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Linux secrets - software


The first thing that you will advertisement about Linux Red Hat (using the Gnome Interface) is that it looks a lot like Windows 95/98/NT. But that's where the similarity ends. Linux requires a whole new set of guidelines as well as a new way of assessment about things.

For instance, in Windows 95/98 you can bend check or broadcast properties by just a few key strokes. With Linux, however, in order to amend the observe settings, you have to run a curriculum called Xconfigurator. And there is no in sequence everywhere as to how to do this. It is one of these cloak-and-dagger effects that Linux users don't worry about for the reason that "everyone knows how to do it". Those of us altering from Windows to Linux have a need to know these things.

Let me tell you the secret: You have to be logged in as "Root" then you exit to the terminal. Now this looks like a DOS shell, so Windows users don't get too confused. Then at the # encourage type in Xconfigurator. Then you are taken to a configuration curriculum that requires you know a lot about your keep an eye on and your video card. Most of that in a row is found in the users guidebook for the hardware, or from the manufacturer. You will need to know the name, model amount and manufacturer of the video card and the observe and you will need to know the refresh rate and vertical and horizontal frequency of the monitor. Be sure that you have this in sequence ahead of you start. After that, you just fill out the form and abide by the instructions, it's that clean from there on.

Another well kept classified is that you need to exit to the depot in order to run any code that does not have an icon on the desktop. That's something that doesn't exclusively come with Red Hat. Some programs will set themselves up with an icon if they are installed in the right desktop interface. Linux has numerous atypical desktop interfaces, which is exceedingly cool. Gnome is a very Windows like one. The only draw back to Gnome is that some programs like StarOffice won't put an icon on the Gnome interface. So the user gets to do it.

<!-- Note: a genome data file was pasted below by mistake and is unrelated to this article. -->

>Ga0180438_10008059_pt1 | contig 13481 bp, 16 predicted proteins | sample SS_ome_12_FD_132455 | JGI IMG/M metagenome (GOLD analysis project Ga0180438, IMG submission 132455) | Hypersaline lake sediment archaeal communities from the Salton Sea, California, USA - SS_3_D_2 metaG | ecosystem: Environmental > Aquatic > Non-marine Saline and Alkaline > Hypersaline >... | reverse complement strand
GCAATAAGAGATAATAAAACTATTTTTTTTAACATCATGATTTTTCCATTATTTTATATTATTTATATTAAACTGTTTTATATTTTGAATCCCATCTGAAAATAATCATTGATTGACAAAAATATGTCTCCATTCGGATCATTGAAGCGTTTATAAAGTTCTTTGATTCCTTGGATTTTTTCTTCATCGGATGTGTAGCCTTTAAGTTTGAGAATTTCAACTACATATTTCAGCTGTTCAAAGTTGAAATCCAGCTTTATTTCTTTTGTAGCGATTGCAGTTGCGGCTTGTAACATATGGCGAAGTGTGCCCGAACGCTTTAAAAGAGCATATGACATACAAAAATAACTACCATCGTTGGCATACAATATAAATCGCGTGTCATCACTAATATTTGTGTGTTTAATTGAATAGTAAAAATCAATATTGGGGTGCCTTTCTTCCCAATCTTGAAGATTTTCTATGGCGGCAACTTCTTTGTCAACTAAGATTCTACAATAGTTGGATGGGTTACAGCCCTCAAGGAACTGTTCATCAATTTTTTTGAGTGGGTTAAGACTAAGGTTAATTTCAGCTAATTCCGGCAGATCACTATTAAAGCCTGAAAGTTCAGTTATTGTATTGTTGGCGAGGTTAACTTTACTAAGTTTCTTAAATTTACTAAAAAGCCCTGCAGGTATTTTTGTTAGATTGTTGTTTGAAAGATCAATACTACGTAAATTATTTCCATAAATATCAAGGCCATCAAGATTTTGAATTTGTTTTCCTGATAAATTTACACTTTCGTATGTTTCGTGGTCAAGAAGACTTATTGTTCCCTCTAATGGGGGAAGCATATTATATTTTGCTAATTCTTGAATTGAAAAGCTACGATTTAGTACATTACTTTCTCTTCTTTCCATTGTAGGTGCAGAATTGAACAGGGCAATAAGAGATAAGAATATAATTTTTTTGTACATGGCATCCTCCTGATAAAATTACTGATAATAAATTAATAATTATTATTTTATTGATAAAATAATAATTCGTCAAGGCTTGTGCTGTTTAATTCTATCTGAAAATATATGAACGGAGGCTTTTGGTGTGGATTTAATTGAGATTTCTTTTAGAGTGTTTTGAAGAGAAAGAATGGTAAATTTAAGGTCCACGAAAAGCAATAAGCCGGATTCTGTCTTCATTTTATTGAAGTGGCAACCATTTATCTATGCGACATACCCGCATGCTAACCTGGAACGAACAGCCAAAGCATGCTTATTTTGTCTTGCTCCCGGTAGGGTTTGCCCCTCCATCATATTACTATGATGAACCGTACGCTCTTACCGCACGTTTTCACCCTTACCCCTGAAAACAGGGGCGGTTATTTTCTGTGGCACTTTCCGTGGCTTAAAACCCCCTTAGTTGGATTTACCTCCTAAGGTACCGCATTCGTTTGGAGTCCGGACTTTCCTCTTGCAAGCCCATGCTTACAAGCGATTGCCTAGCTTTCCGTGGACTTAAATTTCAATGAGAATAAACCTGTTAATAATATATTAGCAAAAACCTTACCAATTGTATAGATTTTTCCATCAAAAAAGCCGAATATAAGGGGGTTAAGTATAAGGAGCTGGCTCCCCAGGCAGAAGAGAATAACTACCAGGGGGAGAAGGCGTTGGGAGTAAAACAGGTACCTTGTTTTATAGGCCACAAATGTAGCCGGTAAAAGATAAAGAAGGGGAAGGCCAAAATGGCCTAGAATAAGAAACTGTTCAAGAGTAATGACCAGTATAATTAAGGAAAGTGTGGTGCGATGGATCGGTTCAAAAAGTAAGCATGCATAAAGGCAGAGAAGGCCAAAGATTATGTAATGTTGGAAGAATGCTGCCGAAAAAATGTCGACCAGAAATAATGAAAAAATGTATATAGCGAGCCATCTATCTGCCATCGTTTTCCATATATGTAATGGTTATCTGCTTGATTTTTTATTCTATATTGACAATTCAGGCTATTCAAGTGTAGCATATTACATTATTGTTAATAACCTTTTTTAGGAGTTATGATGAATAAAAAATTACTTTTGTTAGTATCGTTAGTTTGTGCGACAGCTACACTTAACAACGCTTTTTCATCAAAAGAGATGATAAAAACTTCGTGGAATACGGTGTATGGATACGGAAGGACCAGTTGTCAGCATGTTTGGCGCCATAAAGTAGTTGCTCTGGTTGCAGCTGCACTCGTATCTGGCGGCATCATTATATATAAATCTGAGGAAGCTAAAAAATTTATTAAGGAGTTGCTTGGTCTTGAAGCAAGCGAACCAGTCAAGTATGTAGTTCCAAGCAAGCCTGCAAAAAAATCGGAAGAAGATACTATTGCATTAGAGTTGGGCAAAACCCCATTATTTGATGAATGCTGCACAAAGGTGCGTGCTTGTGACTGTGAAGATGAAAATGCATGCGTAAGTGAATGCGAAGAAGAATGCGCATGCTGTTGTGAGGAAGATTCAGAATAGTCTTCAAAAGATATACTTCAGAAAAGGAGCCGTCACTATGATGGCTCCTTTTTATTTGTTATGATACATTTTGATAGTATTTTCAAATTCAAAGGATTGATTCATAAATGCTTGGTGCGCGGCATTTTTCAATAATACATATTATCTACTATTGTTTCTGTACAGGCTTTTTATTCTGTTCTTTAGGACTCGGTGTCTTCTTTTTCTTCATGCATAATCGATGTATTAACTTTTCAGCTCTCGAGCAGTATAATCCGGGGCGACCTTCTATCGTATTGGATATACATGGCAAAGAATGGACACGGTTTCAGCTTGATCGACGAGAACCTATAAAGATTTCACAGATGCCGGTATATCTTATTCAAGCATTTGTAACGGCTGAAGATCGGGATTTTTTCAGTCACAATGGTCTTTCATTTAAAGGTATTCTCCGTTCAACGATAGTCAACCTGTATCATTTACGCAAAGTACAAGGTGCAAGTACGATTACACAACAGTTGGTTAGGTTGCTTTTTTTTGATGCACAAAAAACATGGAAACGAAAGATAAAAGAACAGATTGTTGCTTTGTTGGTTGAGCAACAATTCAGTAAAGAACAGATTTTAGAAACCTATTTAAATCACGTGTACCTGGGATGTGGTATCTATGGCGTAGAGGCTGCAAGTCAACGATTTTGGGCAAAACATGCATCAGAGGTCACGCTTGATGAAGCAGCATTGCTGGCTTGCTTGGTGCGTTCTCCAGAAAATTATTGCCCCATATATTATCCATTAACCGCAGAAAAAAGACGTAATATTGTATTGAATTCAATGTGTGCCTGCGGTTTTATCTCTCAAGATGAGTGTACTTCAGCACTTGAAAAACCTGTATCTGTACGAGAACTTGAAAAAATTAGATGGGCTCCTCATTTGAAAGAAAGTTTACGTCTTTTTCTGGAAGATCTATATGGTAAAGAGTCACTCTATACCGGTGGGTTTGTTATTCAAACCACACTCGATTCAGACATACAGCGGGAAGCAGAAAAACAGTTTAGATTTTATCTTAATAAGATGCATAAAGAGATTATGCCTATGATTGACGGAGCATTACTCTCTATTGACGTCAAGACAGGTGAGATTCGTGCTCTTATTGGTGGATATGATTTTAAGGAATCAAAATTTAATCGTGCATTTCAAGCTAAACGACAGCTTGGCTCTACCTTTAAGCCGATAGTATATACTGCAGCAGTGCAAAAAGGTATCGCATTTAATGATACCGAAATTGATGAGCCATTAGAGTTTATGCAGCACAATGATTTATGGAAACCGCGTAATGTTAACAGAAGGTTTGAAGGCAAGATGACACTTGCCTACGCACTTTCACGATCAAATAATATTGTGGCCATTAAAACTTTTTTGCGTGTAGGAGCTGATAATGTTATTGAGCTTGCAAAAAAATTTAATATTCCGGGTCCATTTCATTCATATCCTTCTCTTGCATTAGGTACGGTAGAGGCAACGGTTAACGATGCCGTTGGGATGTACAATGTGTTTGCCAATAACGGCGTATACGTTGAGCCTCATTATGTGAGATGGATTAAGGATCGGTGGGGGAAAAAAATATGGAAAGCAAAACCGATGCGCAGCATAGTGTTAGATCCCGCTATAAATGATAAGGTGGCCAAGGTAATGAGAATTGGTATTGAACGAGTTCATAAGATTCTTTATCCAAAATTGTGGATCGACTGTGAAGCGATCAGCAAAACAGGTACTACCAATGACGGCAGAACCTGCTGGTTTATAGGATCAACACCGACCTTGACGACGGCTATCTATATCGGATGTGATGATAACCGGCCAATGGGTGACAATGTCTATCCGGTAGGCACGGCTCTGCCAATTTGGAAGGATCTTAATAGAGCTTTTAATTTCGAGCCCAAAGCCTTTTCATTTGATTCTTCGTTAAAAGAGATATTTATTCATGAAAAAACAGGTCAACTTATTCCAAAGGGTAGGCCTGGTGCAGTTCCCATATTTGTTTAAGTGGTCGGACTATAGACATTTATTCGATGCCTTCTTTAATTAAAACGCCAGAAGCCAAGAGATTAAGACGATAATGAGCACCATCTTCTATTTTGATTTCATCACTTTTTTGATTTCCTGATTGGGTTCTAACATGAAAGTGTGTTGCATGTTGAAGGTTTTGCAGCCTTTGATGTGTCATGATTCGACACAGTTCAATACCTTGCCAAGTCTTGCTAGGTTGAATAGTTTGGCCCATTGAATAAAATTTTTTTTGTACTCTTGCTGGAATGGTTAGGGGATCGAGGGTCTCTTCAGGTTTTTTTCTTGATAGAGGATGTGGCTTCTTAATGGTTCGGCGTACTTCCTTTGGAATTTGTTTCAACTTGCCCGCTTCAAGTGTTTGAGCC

The first thing you need to do is find the executable file for StarOffice, this would be a file called "soffice". The best way to find it is to use the File Executive to locate it. Then make a note of the path and go to Panel and then New Launcher.

Type in the name of the program, e. g. Star Company in the Name field. Then in Commentary field put in the text that will arrive on the scene when the mouse hovers on the icon. Next in Charge field type the full path to the program, e. g. /home/jerry/Office51/bin/soffice. Last, decide on an icon by clicking on the "No Icon Button", or leave it with no icon. Click on OK and the icon appears on your panel (which resembles the taskbar in Windows).

Linux is not as hard as it would arrive on the scene at first. Although, they try to tell you that it's certainly easy, that's not exclusively true either. If you know Unix, it's easy. If you know Windows, it's a diminutive hard at first, but then it makes sense. If you are new to computers then Linux is a good agenda to learn first, as it is so configurable and versatile. There is no end to the potential with Linux.

Arlene Mason is a mechanical essayist active in Dallas, Texas. She had been journalism on a number of subjects for many years and says that characters keeps her sane. Most ancestors agree. Delight visit http://www. angelfire. com/tx/ElectronicAlchemy for in rank about her flow projects and other news.

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